India-Canada diplomatic row: Trudeau should ‘tone it down,’ talk to Modi, experts say
Canadian Prime Minister Justin Trudeau could have taken more effective steps to show New Delhi that his government is serious on the Khalistan issue, which India has for a long time seen as a major concern and which poses a threat to Canadian society. That’s the opinion of experts who spoke to RT after the Canadian government linked India to the death of pro-Khalistan leader Hardeep Singh Nijjar and expelled a senior diplomat from the country.
Former diplomat and political analyst Anil Trigunayat, who served in the Indian Missions in Cote d’Ivoire, Bangladesh, Mongolia, the US, Russia, Sweden, Nigeria, Libya, and Jordan, believes Trudeau’s government is seeking to attract the sizeable Sikh constituency in Canada to its voter base.
“I think this is a misplaced priority on his [Trudeau’s] part, because it is going to have an impact within Canada itself because terrorists do not belong to any country,” he added.
Trigunayat stressed that the Trudeau government made the allegations against India without providing any evidence. “They are only the potential link, and everything is a theory,” he said, adding that, as a result, the relationship has suffered significantly and is unlikely to improve “unless the Canadian government genuinely addresses the issue of terrorism, separatism, and extremism against India.”
Trudeau could have done “a much better job” of addressing India’s concerns regarding pro-Khalistan elements on its soil, Robinder Sachdev, a political analyst, agreed. Speaking on an RT panel, he said Trudeau’s move was not surprising, as Canadian officials previously alleged that India and China have meddled in its internal affairs.
During the G20 summit, the Canadian prime minister had some frosty encounters with his Indian counterpart, Narendra Modi. New Delhi threatened to back out of trade talks until the Khalistan issue was addressed. Meanwhile, Trudeau complained to Modi about India’s alleged interference in Canada’s internal affairs.
Sachdev said Trudeau’s statements were a “step in retaliation” against India, publicly stating it would freeze the free trade agreement talks over the Khalistan issue. He added, however, that Canada reaching out to the US, UK, and other countries over its “concerns” about India was unexpected and goes far beyond bilateral matters.
“It looks like the spiral is downwards… Given the negative baggage that Trudeau has built up with India, I think for the next two years the relations between the two nations will remain icy,” he said.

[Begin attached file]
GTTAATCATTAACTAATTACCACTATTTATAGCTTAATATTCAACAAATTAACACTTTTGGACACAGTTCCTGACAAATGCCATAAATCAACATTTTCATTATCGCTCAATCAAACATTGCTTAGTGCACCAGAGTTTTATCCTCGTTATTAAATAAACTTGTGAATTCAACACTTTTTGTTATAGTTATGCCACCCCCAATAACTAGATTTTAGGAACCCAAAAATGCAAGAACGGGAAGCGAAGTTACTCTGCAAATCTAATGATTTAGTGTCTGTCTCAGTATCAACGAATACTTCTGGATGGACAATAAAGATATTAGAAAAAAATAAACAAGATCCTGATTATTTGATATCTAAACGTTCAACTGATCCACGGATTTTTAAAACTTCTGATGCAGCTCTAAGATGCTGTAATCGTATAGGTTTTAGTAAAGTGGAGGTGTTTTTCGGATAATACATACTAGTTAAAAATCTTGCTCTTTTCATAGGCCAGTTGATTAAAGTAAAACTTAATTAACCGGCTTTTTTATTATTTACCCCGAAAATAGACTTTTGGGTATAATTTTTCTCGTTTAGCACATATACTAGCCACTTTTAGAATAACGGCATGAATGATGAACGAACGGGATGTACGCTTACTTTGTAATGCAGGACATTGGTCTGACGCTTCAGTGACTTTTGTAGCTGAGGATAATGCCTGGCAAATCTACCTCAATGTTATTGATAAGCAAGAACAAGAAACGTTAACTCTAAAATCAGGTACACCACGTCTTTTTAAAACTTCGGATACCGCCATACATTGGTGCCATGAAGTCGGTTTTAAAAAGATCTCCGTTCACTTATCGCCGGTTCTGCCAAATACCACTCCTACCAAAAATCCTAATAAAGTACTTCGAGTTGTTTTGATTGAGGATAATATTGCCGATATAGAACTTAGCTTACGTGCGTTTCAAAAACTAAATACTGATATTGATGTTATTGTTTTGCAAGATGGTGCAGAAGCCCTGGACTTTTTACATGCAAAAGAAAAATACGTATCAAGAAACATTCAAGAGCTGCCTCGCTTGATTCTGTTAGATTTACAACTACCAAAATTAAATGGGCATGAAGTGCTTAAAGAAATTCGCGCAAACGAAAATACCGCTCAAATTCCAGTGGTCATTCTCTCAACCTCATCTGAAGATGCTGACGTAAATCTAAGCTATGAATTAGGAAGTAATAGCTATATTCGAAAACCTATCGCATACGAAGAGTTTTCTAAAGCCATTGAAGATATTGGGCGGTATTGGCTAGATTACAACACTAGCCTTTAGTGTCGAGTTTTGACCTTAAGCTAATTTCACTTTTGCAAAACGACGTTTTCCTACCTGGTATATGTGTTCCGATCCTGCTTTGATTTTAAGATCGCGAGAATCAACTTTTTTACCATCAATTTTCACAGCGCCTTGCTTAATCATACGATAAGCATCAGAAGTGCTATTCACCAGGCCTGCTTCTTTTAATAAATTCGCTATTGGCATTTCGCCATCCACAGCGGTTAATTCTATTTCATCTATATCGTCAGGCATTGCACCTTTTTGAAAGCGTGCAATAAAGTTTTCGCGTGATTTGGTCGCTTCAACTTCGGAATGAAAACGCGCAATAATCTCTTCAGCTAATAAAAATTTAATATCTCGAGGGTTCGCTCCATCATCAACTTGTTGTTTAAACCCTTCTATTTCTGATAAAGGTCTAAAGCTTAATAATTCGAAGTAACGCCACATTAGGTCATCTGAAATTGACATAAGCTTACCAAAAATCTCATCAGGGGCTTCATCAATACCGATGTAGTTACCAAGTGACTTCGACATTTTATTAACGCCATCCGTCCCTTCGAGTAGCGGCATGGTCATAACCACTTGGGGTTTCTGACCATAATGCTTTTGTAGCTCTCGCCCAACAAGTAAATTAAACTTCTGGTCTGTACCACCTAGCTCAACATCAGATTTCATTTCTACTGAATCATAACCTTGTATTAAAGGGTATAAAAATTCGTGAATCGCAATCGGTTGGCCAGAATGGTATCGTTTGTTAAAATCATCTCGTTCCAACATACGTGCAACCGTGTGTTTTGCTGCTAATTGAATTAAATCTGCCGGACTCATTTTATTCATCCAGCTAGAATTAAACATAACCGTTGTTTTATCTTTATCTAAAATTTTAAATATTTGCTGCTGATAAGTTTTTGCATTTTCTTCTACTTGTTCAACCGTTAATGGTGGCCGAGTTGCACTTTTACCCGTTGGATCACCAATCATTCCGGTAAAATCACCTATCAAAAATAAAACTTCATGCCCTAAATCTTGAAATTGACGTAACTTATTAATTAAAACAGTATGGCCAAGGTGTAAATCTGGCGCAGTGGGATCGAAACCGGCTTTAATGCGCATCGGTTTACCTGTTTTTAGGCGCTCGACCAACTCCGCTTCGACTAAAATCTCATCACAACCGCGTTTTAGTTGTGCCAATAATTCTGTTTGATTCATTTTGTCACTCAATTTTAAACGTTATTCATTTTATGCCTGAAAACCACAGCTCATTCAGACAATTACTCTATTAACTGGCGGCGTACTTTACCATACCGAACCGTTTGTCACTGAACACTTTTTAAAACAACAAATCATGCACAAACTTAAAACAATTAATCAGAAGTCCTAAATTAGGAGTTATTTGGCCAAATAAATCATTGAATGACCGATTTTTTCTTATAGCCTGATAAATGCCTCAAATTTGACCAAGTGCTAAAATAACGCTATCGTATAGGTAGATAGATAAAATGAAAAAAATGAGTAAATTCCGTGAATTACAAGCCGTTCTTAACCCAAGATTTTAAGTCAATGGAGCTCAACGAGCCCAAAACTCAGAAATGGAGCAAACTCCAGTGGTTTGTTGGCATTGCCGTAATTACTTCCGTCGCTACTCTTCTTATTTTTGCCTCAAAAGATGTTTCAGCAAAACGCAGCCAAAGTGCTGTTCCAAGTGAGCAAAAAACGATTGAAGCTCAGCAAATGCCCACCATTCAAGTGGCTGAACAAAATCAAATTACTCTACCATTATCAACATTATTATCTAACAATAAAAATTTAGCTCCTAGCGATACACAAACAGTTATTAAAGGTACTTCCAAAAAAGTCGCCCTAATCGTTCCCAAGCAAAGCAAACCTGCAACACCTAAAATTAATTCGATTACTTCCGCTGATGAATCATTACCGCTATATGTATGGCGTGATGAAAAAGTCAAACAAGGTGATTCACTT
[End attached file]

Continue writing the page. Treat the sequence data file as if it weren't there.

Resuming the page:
Senior journalist and editor Ajit Kumar Jha said Trudeau is under immense pressure from his political ally, Jagmeet Singh.
Singh, who is the leader of the New Democratic Party (NDP), gave a message in Punjabi following Trudeau’s allegations in parliament and has promised to hold the Indian prime minister accountable for the killing of Hardeep Singh Nijjar.
Pointing out that Singh was one of the leading candidates for prime minister in the last election, Jha suggested that the Trudeau government would fall without the support of the NDP. Lamenting the “total decline” in the relationship between the two countries, Singh stressed the need for the governments to come to an understanding.
Speaking in an interview with RT, Amarjit Singh Dulat, the former chief of India’s external intelligence agency, the Research & Analysis Wing, dismissed Canada’s accusations that New Delhi was involved in the assassination of a Sikh separatist leader. Unlike its neighbor, Pakistan, India is a “liberal democracy” and “does not believe in assassinations on foreign soil to quell separatist movements,” he said.
His views echoed the Indian Ministry of External Affairs’ response to the allegations, which rejected them as “absurd.”
The former spymaster questioned Canada’s “credible allegations” as well as the timing. He attributed Trudeau’s pledge “to hold the perpetrators of this murder to account” as a likely sign of “his domestic political compulsions.”
“Usually, these issues are sorted out at bilateral levels without much fuss,” Dulat stated, pointing out that Trudeau held talks with his Indian counterpart, Narendra Modi, on the sidelines of the recently concluded G20 summit. “It is surprising that he chose to go back home and make a big deal out of it.”
Dulat claimed that the demand for a separate Khalistan state – to be carved out of the northern Indian state of Punjab and ruled by minority Sikhs who account for less than 2% of India’s population of over 1.4 billion – is “long dead.”
“However, Nijjar’s killing and the ongoing diplomatic standoff between India and Canada will definitely stir things up in Punjab, as a section of opportunist sympathizers, including Pakistan, are likely to cash in on the sentiments,” he added.
Nijjar, who was shot dead outside a Sikh temple in June, was designated as a terrorist by India in July 2020. Trudeau, speaking in the Canadian parliament on Monday, described what he called credible allegations that India was connected to Nijjar’s assassination.
Canada expelled an Indian official, Pavan Kumar Rai, the head of the Research and Analysis Wing. In a retaliatory move, the Indian Foreign Ministry on Tuesday summoned the Canadian high commissioner and informed him about New Delhi’s decision to expel a senior Canadian diplomat based in India. He has been asked to leave the country within the next five days.
The Khalistan movement, which first came into prominence in the 1940s, is outlawed in India because it is considered to be a national security threat by the government, having claimed the life of former PM Indira Gandhi in 1984. Several groups associated with the movement in North America, the UK, the Middle East, Pakistan, and Australia, are listed as “terrorist organizations” under India’s Unlawful Activities (Prevention) Act.